Our job is to tenaciously dog the legal system that enables us to gather information. We do it, pardon the pun, daily. Open records requests are the lifeblood to any news outlet getting information untouched and unchanged by those who, in the timeframe defined, created it. To that end, we are currently waiting on responses to the many requests we filed early Friday morning. Going back to 2007, we will find answers to many of the same questions asked at Friday's hearing. Once we have the information, we will tell you what we know. No masking, no omissions, no embellishment. We will report the facts fairly and accurately. What we don’t have, we can’t report, but never doubt that what we know, you will know.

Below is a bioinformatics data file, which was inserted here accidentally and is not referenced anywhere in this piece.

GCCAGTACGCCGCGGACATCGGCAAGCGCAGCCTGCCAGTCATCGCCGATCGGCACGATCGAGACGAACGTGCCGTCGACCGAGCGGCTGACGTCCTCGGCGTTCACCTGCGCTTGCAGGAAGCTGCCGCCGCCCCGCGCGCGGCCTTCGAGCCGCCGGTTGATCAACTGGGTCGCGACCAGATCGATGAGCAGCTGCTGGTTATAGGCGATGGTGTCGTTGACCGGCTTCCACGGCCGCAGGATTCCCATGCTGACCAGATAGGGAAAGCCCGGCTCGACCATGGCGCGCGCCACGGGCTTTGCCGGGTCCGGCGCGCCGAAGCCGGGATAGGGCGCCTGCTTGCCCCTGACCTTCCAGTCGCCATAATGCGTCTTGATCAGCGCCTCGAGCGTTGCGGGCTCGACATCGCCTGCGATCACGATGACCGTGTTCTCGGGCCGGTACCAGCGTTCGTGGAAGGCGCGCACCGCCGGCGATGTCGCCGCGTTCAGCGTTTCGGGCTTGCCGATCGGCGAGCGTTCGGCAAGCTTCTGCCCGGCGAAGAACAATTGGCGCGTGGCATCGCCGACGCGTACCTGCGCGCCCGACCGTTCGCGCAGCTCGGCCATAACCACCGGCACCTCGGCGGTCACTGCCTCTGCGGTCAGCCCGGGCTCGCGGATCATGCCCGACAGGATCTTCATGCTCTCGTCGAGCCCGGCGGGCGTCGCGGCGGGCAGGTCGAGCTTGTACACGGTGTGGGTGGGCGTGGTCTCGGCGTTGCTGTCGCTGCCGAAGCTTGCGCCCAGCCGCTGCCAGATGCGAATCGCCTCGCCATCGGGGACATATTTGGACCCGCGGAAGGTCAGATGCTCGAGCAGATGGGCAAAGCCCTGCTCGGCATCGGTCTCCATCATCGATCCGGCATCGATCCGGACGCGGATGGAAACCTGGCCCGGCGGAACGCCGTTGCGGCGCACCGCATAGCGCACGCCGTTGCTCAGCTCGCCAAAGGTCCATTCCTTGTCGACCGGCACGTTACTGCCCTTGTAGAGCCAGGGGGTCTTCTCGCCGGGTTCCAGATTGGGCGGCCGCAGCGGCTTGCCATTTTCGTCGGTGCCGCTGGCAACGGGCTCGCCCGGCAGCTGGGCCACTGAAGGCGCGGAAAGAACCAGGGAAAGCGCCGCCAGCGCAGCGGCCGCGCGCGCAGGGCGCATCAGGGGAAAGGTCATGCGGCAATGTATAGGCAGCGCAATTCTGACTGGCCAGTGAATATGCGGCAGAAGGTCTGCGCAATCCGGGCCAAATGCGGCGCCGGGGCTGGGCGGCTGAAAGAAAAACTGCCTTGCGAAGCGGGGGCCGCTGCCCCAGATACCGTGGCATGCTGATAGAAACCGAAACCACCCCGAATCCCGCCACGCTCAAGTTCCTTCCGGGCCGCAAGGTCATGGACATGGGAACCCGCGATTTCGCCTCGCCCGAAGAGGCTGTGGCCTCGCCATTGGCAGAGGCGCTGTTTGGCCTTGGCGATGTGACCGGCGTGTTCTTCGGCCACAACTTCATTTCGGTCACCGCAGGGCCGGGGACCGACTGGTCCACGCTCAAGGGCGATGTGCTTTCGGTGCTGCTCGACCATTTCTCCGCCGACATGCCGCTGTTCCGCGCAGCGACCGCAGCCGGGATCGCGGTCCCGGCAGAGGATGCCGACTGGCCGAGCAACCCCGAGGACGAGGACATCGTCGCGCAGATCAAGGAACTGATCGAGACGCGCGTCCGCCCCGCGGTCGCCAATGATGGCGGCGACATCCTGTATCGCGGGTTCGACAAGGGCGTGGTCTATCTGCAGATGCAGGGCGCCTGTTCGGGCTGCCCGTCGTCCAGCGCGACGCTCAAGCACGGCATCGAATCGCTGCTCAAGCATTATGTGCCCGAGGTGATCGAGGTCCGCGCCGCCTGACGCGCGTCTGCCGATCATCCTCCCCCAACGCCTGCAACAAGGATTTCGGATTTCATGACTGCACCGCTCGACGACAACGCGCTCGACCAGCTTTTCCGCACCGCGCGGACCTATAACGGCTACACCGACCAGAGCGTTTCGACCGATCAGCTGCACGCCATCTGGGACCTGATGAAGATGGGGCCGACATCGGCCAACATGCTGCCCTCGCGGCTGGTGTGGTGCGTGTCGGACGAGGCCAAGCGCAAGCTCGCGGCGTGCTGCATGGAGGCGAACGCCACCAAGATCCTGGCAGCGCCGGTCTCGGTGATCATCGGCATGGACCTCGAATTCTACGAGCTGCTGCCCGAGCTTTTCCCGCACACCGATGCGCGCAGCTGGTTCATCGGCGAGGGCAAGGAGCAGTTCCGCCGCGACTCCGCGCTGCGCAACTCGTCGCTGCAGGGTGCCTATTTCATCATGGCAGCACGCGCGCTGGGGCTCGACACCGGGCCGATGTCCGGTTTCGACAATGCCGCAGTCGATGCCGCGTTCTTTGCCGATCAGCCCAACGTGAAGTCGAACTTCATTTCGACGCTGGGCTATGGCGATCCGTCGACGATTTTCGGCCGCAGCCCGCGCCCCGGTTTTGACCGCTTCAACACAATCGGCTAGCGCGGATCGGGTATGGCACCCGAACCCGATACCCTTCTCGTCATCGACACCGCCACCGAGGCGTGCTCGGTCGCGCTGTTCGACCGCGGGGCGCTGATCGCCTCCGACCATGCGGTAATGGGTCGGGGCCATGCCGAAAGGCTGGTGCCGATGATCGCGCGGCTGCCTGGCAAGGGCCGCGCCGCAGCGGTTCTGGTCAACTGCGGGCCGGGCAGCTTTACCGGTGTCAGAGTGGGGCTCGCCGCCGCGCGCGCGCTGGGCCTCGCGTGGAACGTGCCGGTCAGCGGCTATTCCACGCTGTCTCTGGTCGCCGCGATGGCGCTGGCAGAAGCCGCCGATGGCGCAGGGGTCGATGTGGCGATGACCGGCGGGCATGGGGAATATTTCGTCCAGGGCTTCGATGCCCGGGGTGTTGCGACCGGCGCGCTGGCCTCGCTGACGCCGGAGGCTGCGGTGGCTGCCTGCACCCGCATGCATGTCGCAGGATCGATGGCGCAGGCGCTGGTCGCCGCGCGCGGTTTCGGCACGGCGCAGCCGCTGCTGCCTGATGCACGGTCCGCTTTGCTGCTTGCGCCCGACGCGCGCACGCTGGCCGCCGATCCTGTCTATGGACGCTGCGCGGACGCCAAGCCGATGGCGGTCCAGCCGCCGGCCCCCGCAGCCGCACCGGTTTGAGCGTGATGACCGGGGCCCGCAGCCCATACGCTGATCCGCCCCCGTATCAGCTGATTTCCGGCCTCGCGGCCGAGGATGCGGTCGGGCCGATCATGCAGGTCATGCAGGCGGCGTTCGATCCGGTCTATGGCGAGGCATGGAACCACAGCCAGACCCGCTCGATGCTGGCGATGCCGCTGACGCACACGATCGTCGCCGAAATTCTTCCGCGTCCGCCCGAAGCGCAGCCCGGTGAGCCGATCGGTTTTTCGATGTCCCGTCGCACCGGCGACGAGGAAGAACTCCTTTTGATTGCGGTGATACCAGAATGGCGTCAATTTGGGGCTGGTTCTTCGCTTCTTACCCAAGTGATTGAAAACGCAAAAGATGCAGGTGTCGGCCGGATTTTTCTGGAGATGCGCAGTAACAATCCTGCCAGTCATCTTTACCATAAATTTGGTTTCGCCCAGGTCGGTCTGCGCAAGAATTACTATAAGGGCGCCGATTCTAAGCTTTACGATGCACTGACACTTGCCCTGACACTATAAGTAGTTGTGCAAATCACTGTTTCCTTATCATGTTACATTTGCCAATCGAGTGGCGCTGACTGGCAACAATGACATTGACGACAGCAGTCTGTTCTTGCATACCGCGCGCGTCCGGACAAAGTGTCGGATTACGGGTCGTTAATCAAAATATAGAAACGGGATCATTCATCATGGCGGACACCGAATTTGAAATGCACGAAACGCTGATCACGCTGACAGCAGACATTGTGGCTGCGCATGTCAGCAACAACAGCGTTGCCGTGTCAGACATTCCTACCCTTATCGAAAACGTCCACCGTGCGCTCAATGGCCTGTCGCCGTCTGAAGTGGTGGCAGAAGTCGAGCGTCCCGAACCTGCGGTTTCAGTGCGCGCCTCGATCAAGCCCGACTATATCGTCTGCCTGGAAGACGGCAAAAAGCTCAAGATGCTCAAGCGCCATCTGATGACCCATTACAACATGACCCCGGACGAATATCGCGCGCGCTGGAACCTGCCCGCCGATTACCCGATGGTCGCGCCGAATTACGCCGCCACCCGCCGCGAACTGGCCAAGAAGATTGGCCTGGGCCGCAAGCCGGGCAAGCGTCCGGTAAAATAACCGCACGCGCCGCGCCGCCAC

Here’s what I do know. There was anger and anguish in the air Friday. Learning that a person you care for and admire is losing his job is troubling and emotional. Making such a change is, as well. And, certainly, losing one’s job can be one of life's most difficult experiences. Given the anger permeating Friday's meeting, plenty was expressed. Some spoke passionately, some spontaneously shouted, many cheered those speaking and some needed to listen. A community is to be heard and a city council is to listen … always. I don't think there's any doubt you were heard. Based on personal conversations I had this week with some on the council, with Paul and with many of you, there is universal pain. All change, particularly that which happens fast and in what could feel like a vacuum, evokes emotions like we saw and heard Friday. How we deal with it now makes all the difference.